Light In Our Dystopia

We are living a life of shadows, of echoes, of fake distant whispers of what once made is real.” The Giver

Dystopia

Some of us are familiar with this word. It is defined as, “an imagined world or society in which people lead wretched, dehumanized, fearful lives.” Dystopia appears in many of our literature and movies – The Hunger Games, The Giver, The Maze Runner, 1984, The Handmaid’s Tale, and Divergent (to give some examples).

This world is usually characterized by rules in order to prevent something or to keep something out. The people live in fear. The key trait of Dystopia is fear. Fear to live outside the rules, and fear to do anything that might break the norm.

We may look at stories like these, and immediately think our government is leading to that or our culture is heading that way.

However, I want to ask you another question…

Are our churches heading this direction? As Christians, we all agree that the world goes further away from God. But, are we as well? Are we moving away from freedom to dystopia?

The Jewish Dystopia

There is an interesting verse in John 9. It is the story of Jesus healing the man who was born blind. Once healed, the religious leaders call him in for questioning. How was this man healed? Who healed him? Was this man truly blind to begin with? The interrogation of the religious leaders could have landed them jobs with the FBI. They didn’t leave a stone unturned. Then after a while, they call in the man’s parents. His parents quickly try to escape the questioning saying this man id their son, but being an adult, he could answer. Then the reason for their answer strikes me each time I read it –

His parents said this because they were afraid of the Jewish leaders, who had announced that anyone saying Jesus was the Messiah would be expelled from the synagogue.” – John 9:22

Fear gripped their heart. They did not want to be excommunicated. The religious leaders ran the show in this day. Sure, the Romans had power. But, the religious leaders struck more fear in the people than the Romans. Going against them meant they could become an outcast. The religious leaders controlled how people viewed God, lived their life, and went about their daily routines. In essence, they were living in what could be characterized as a dystopia.

Even Jesus acknowledged this control in Matthew 23:13. He explained the religious leaders wouldn’t walk down God’s path while at the same time not allowing other people to enter as well. They had control, and they did not want to give it up. Their envy of Jesus lead them to kill him (Matthew 27:18).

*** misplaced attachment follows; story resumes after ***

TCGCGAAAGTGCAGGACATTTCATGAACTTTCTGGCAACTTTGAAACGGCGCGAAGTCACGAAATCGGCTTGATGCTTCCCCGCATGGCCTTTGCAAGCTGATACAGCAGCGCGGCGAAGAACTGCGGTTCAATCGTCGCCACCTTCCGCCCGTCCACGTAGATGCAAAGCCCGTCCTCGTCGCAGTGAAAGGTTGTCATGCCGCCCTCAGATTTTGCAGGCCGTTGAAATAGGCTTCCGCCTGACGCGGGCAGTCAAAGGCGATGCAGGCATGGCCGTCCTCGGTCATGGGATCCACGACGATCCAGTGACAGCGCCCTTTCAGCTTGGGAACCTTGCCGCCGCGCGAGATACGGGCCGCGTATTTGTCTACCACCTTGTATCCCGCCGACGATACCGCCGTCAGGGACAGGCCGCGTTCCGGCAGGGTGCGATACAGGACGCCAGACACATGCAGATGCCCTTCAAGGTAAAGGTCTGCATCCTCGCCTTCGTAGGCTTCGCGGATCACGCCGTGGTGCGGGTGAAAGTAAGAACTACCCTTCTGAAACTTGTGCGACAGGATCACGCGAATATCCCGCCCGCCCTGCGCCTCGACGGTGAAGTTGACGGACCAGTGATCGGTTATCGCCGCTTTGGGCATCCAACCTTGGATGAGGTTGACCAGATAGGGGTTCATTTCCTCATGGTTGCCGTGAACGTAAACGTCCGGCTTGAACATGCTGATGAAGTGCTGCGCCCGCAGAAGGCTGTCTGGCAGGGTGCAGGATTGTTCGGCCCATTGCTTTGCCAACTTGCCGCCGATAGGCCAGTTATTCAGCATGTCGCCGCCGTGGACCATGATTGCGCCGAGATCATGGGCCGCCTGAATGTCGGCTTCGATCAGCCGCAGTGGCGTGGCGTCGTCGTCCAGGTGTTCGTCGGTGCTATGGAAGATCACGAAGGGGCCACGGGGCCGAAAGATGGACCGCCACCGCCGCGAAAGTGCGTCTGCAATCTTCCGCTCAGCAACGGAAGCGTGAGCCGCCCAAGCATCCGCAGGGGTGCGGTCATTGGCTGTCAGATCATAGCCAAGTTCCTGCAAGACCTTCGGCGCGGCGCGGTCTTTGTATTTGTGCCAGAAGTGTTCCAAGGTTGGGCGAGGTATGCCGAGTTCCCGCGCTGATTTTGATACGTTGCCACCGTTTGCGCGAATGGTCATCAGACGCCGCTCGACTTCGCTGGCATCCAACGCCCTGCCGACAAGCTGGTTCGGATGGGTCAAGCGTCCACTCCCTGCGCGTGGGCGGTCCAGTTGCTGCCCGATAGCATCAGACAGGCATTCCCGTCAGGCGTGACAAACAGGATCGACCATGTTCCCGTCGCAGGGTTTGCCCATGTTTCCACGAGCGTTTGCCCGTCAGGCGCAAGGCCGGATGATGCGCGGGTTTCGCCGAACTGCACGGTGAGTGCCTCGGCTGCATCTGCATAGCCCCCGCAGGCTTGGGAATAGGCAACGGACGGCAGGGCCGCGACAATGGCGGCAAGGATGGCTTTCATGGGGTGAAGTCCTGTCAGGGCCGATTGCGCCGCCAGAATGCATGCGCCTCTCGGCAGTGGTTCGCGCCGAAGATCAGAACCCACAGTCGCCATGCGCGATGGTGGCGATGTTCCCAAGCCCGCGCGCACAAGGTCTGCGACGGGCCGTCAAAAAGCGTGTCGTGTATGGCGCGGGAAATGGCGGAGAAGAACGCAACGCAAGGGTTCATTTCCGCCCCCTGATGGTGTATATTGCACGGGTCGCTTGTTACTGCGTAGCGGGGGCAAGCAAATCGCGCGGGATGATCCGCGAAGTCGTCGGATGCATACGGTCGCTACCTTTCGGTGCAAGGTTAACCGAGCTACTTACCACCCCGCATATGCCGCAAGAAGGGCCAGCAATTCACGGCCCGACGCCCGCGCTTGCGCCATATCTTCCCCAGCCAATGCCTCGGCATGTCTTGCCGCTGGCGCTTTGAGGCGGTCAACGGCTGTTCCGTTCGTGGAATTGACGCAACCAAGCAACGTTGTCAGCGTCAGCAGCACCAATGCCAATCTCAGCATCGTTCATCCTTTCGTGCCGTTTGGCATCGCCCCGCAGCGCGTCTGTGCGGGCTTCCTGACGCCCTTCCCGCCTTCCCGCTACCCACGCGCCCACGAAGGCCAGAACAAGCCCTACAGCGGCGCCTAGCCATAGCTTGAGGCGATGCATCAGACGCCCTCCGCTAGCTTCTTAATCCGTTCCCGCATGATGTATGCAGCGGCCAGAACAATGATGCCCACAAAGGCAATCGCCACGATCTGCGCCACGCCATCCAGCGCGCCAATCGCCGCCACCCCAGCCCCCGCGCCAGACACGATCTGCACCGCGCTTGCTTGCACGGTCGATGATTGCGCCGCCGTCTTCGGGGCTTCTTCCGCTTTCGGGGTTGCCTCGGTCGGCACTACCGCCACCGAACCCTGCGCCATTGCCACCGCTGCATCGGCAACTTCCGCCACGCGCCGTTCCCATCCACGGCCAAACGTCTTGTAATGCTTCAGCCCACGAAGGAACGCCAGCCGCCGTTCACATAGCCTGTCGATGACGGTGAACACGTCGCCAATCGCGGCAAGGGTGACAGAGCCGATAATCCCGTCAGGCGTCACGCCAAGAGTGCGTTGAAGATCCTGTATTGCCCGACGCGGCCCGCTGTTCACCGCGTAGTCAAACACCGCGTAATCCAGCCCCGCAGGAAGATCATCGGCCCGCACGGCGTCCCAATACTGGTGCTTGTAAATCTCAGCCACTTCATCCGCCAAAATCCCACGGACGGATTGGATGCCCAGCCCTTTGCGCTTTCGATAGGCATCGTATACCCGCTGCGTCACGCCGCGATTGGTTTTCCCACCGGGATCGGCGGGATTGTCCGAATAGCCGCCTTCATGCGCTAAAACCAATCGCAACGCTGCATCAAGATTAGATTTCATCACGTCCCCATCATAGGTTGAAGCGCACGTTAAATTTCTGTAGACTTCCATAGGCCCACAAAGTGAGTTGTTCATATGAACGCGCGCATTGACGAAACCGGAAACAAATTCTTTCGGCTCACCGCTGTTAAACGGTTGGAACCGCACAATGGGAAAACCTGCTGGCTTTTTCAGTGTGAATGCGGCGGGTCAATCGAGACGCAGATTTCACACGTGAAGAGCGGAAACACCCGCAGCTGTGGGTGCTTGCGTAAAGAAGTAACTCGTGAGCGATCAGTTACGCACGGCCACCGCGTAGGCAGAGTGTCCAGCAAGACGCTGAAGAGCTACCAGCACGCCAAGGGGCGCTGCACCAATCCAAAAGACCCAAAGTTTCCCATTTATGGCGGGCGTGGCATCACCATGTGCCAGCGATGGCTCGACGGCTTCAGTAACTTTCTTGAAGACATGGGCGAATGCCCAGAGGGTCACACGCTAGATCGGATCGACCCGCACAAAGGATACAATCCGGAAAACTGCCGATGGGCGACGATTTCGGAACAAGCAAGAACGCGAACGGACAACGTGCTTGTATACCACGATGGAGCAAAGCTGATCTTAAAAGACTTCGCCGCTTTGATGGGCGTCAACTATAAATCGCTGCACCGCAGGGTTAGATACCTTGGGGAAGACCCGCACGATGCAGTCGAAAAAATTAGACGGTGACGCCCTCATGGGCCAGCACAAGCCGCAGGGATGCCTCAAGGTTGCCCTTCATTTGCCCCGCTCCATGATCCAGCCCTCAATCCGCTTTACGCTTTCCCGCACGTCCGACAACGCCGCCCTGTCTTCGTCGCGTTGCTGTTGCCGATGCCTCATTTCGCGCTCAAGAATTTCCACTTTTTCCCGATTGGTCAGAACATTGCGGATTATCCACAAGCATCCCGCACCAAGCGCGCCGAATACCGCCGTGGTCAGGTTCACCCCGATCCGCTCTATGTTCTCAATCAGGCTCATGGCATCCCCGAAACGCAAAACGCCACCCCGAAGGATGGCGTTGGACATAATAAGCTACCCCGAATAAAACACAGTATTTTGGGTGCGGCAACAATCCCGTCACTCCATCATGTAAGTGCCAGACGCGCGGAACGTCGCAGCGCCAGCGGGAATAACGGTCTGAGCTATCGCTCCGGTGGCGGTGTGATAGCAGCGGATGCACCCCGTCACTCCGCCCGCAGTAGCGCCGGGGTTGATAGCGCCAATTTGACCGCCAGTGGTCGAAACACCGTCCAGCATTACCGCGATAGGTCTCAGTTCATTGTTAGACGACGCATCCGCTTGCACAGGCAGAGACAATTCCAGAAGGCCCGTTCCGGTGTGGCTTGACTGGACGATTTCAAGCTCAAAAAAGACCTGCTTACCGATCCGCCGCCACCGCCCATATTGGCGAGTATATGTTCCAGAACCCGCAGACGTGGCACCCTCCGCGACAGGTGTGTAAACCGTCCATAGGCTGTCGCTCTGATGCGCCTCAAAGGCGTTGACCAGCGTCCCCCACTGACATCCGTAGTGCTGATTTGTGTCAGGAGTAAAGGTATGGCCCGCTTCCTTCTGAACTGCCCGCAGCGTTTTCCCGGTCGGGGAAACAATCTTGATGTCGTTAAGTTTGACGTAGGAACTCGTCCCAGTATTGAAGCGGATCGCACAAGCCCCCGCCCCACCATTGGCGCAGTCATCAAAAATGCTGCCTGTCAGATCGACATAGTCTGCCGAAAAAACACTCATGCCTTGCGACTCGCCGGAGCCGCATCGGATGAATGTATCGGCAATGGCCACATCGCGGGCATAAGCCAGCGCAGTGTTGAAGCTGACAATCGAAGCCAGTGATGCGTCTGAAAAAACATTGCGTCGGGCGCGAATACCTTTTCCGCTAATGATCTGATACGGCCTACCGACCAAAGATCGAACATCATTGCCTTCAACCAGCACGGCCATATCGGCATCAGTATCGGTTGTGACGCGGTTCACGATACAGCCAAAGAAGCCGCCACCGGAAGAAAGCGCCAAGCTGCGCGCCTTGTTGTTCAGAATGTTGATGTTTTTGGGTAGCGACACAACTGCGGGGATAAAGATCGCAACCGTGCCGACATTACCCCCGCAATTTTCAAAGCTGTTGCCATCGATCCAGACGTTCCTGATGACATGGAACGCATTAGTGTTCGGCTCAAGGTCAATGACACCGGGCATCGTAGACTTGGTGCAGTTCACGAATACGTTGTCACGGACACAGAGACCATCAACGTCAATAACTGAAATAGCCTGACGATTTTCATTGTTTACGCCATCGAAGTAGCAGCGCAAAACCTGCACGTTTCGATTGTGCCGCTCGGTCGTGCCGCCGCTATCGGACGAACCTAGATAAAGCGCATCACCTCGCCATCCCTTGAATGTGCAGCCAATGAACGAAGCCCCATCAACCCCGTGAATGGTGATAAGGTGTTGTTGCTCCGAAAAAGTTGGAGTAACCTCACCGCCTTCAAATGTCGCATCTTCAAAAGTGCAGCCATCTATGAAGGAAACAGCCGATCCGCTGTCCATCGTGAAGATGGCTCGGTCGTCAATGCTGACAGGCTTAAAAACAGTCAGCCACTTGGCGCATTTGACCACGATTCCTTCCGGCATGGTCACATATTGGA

New Thoughts, New Way, New Covenant

Why were they envious of Jesus? It was more than just his popularity. Jesus brought something to the table which threatened the dystopia of the religious leaders – a new way.

Throughout the Gospels, we see the religious leaders always questioning why Jesus was doing something or what authority he had to say something. Jesus does reply in one particular instance in Mark 2:22. He says new wine calls for new wineskin. This passage is all about how we need a new heart in order to fully understand the new way Jesus brings. This new way is established and sealed by the blood oath of Jesus’ sacrifice to bring about a new covenant (Luke 22:20).

Jesus brings a new way to relate to the Father, a new relationship with man through the indwelling of the Spirit, and a new way to live that is not based in fear of laws and regulations. Instead, the death and resurrection of Jesus brings a freedom and a new life (II Corinthians 5:17). We no longer live to a law, but under the grace of Jesus. Why do you think many of the epistles start with grace and peace from the Father to us? It is because this is how we live.

In Christ we find new thoughts, a new way established in a new covenant to bring about a new life.

Exchanging Freedom

However, to many Christians that freedom does not last long. We ask God to forgive us our sins, bring Jesus into our life, and are baptized. But, what tends to happen? Our expected freedom seems to turn into a tangle of demands, standards, and images we need to uphold. We are told to what church we must belong to, what theological position we must hold, what translations are bad and which ones are good, what music to listen to, which worldly things to avoid, and how to keep ourselves from being corrupted by the world.

In all of this, our view of what makes a good Christian is measured by keeping rules. All of us do not want to be seen as a “bad Christian.” In order to do that, we create lists in our minds. What have we done when we do that?

In essence, we have exchanged the freedom of God’s grace for an idol. That idol is our image. Our worship is out of fear. Our relationship is one sucked dry of boldness before God. We worship an image of a good Christian rather than the Creator of our new heart (Romans 1:21-23).